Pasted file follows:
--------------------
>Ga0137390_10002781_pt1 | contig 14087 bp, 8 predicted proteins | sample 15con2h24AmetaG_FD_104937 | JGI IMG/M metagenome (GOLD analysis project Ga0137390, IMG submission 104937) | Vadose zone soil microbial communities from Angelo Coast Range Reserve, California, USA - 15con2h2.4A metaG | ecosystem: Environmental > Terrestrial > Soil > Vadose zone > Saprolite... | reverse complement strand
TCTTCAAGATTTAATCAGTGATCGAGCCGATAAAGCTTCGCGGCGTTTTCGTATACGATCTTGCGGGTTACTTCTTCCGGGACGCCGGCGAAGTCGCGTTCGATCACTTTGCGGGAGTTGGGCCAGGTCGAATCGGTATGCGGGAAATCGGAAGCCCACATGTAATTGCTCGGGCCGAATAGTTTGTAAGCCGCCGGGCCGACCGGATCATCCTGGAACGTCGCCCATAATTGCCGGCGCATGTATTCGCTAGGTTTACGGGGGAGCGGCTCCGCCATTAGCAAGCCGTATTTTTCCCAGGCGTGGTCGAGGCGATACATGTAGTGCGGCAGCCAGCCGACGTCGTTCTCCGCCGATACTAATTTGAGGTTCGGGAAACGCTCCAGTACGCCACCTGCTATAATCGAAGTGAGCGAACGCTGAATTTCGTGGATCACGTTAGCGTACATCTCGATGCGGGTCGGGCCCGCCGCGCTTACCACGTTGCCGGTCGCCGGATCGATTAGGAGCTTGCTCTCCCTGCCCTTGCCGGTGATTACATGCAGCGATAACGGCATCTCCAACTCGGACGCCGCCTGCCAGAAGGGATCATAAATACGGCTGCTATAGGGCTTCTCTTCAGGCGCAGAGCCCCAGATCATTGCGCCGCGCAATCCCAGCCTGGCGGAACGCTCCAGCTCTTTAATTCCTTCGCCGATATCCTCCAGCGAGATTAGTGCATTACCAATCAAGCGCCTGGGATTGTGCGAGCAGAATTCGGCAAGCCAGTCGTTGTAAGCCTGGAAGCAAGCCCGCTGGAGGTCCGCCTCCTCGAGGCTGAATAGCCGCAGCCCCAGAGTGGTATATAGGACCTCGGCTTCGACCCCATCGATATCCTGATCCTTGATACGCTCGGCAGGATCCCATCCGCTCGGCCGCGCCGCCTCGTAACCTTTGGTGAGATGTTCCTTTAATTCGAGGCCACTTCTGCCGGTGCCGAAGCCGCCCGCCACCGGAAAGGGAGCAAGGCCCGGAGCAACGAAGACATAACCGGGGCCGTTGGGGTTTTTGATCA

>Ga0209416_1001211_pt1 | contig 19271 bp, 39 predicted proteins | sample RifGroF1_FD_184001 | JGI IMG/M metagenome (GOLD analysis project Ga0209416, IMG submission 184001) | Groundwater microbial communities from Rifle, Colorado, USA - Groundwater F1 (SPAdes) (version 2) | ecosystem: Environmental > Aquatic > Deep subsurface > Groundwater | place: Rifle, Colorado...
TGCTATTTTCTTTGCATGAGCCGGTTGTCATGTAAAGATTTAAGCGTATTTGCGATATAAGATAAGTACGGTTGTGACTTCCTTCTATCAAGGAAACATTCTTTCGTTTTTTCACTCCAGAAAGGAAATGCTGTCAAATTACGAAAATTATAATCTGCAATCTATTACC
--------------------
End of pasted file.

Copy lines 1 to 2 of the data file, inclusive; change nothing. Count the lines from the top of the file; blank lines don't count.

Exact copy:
>Ga0137390_10002781_pt1 | contig 14087 bp, 8 predicted proteins | sample 15con2h24AmetaG_FD_104937 | JGI IMG/M metagenome (GOLD analysis project Ga0137390, IMG submission 104937) | Vadose zone soil microbial communities from Angelo Coast Range Reserve, California, USA - 15con2h2.4A metaG | ecosystem: Environmental > Terrestrial > Soil > Vadose zone > Saprolite... | reverse complement strand
TCTTCAAGATTTAATCAGTGATCGAGCCGATAAAGCTTCGCGGCGTTTTCGTATACGATCTTGCGGGTTACTTCTTCCGGGACGCCGGCGAAGTCGCGTTCGATCACTTTGCGGGAGTTGGGCCAGGTCGAATCGGTATGCGGGAAATCGGAAGCCCACATGTAATTGCTCGGGCCGAATAGTTTGTAAGCCGCCGGGCCGACCGGATCATCCTGGAACGTCGCCCATAATTGCCGGCGCATGTATTCGCTAGGTTTACGGGGGAGCGGCTCCGCCATTAGCAAGCCGTATTTTTCCCAGGCGTGGTCGAGGCGATACATGTAGTGCGGCAGCCAGCCGACGTCGTTCTCCGCCGATACTAATTTGAGGTTCGGGAAACGCTCCAGTACGCCACCTGCTATAATCGAAGTGAGCGAACGCTGAATTTCGTGGATCACGTTAGCGTACATCTCGATGCGGGTCGGGCCCGCCGCGCTTACCACGTTGCCGGTCGCCGGATCGATTAGGAGCTTGCTCTCCCTGCCCTTGCCGGTGATTACATGCAGCGATAACGGCATCTCCAACTCGGACGCCGCCTGCCAGAAGGGATCATAAATACGGCTGCTATAGGGCTTCTCTTCAGGCGCAGAGCCCCAGATCATTGCGCCGCGCAATCCCAGCCTGGCGGAACGCTCCAGCTCTTTAATTCCTTCGCCGATATCCTCCAGCGAGATTAGTGCATTACCAATCAAGCGCCTGGGATTGTGCGAGCAGAATTCGGCAAGCCAGTCGTTGTAAGCCTGGAAGCAAGCCCGCTGGAGGTCCGCCTCCTCGAGGCTGAATAGCCGCAGCCCCAGAGTGGTATATAGGACCTCGGCTTCGACCCCATCGATATCCTGATCCTTGATACGCTCGGCAGGATCCCATCCGCTCGGCCGCGCCGCCTCGTAACCTTTGGTGAGATGTTCCTTTAATTCGAGGCCACTTCTGCCGGTGCCGAAGCCGCCCGCCACCGGAAAGGGAGCAAGGCCCGGAGCAACGAAGACATAACCGGGGCCGTTGGGGTTTTTGATCA